Lisa Hammond & Rachael Spence: No Idea

Image credit:  Lisa Hammond & Rachael SpenceImage credit: Lisa Hammond & Rachael Spence

No Idea is a show about making a show. It is about the two performers, Lisa and Rachel, and their relationship with each other and the world, as revealed through their experience of devising a play. It is very funny, the performance delivers and the concept is clever.

Lisa and Rachel made the piece by taking to the streets ‘armed with a tape recorder’ and asked the ‘great British public’ what they thought they could make a show about. What sprung to mind when faced with these two women? What could they possibly represent or do on stage? The material they collected became material for the show. Some of the suggestions are reproduced as they had been given (the two actors listening to the recordings of the public on iPods and imitating the voices) and some suggestions are given an attempted dramatic or musical staging. The results are fascinating. What people said was ridiculous, complex and awkward but completely heartfelt. And because we know we are not watching stand up or scripted comedy, we know that we are just listening to people on the street, it gives us even more reason to laugh. Laugh at the people, laugh at ourselves, laugh at Lisa and Rachel and watch them laugh at themselves.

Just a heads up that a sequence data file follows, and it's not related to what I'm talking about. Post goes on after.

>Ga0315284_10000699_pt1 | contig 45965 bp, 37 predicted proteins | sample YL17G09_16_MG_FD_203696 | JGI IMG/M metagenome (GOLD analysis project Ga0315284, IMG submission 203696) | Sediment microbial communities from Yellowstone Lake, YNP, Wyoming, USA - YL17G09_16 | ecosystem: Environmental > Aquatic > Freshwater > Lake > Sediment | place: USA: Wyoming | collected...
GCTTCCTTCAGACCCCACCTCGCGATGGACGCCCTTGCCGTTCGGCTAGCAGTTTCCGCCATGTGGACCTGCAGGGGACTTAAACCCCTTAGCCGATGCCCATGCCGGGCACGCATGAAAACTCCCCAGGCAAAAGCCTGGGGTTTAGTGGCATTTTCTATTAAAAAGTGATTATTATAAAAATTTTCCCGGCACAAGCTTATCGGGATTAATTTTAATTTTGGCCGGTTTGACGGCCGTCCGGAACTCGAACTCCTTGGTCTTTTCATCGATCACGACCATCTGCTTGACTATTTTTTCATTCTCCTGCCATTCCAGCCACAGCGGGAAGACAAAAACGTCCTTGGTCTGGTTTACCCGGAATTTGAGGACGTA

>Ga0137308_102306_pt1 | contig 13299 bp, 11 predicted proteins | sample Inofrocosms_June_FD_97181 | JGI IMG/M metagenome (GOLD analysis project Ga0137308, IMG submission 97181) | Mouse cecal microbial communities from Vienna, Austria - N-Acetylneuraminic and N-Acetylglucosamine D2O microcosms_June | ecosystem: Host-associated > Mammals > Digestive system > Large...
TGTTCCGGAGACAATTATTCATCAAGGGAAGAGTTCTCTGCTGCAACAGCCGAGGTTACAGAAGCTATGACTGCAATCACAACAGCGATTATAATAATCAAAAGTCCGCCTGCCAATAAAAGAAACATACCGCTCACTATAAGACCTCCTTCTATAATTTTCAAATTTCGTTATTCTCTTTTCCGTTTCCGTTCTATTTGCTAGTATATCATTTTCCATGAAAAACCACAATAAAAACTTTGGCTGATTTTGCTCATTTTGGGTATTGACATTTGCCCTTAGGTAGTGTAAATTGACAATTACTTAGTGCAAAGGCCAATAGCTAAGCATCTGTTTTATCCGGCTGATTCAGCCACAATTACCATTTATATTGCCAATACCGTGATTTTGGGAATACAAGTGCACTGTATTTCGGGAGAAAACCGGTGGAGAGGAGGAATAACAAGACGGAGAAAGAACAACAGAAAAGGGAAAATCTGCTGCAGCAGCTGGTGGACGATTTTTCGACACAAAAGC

The women speak of pacts they made to create the piece – to stick to the task of asking strangers for a story and not to edit what is given. This commitment is what makes the piece work. The delight of the audience does not rely on the wit of the performers but on the execution of a good idea. It is not a collection of scenes which make people laugh but rather many different observations of one extended social experiment. An experiment in which Lisa and Rachel are as much the subject as the public.

Maybe the strength of one idea makes it hard for the rest of the piece to keep up. The ending falls short of the charm and obscenity of the text and song which appear in the first half of the piece. It seems a bit too formulaic. The layers of observations and piss-takes and stranger-than-fiction mumblings could get even thicker before the offer of a conclusion is needed. Maybe they should have asked the public to tell them how to end. Or maybe I just didn’t want it to.


‘No Idea’ By Lisa Hammond and Rachel Spence with Improbable, directed by Lee Simpson, 21-31 July 2010 Young Vic